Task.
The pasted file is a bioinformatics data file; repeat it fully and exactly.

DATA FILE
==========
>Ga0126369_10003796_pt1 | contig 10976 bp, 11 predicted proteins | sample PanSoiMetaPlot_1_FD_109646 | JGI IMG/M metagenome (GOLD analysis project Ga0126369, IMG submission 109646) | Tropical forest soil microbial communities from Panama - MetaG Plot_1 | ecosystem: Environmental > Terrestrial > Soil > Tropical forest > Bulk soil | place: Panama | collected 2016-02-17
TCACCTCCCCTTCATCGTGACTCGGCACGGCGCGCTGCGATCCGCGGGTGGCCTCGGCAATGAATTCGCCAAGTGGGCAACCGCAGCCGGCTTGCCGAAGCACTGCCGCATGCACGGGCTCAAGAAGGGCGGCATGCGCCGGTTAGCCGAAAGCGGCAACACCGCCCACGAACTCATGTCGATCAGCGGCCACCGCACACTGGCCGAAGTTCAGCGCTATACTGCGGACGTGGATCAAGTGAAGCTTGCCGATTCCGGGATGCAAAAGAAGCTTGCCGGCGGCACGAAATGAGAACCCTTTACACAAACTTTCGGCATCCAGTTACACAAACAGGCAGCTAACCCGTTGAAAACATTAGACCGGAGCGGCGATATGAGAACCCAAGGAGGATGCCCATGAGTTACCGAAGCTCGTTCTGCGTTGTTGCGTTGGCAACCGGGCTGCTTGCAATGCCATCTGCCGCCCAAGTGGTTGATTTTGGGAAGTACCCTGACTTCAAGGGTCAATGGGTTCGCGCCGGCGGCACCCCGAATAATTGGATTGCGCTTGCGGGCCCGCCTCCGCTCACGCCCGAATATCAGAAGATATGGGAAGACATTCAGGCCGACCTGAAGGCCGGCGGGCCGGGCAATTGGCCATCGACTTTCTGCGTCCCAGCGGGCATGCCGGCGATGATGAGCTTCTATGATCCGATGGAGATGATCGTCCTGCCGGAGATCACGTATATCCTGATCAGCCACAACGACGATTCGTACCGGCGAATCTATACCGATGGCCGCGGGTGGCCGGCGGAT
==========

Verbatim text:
>Ga0126369_10003796_pt1 | contig 10976 bp, 11 predicted proteins | sample PanSoiMetaPlot_1_FD_109646 | JGI IMG/M metagenome (GOLD analysis project Ga0126369, IMG submission 109646) | Tropical forest soil microbial communities from Panama - MetaG Plot_1 | ecosystem: Environmental > Terrestrial > Soil > Tropical forest > Bulk soil | place: Panama | collected 2016-02-17
TCACCTCCCCTTCATCGTGACTCGGCACGGCGCGCTGCGATCCGCGGGTGGCCTCGGCAATGAATTCGCCAAGTGGGCAACCGCAGCCGGCTTGCCGAAGCACTGCCGCATGCACGGGCTCAAGAAGGGCGGCATGCGCCGGTTAGCCGAAAGCGGCAACACCGCCCACGAACTCATGTCGATCAGCGGCCACCGCACACTGGCCGAAGTTCAGCGCTATACTGCGGACGTGGATCAAGTGAAGCTTGCCGATTCCGGGATGCAAAAGAAGCTTGCCGGCGGCACGAAATGAGAACCCTTTACACAAACTTTCGGCATCCAGTTACACAAACAGGCAGCTAACCCGTTGAAAACATTAGACCGGAGCGGCGATATGAGAACCCAAGGAGGATGCCCATGAGTTACCGAAGCTCGTTCTGCGTTGTTGCGTTGGCAACCGGGCTGCTTGCAATGCCATCTGCCGCCCAAGTGGTTGATTTTGGGAAGTACCCTGACTTCAAGGGTCAATGGGTTCGCGCCGGCGGCACCCCGAATAATTGGATTGCGCTTGCGGGCCCGCCTCCGCTCACGCCCGAATATCAGAAGATATGGGAAGACATTCAGGCCGACCTGAAGGCCGGCGGGCCGGGCAATTGGCCATCGACTTTCTGCGTCCCAGCGGGCATGCCGGCGATGATGAGCTTCTATGATCCGATGGAGATGATCGTCCTGCCGGAGATCACGTATATCCTGATCAGCCACAACGACGATTCGTACCGGCGAATCTATACCGATGGCCGCGGGTGGCCGGCGGAT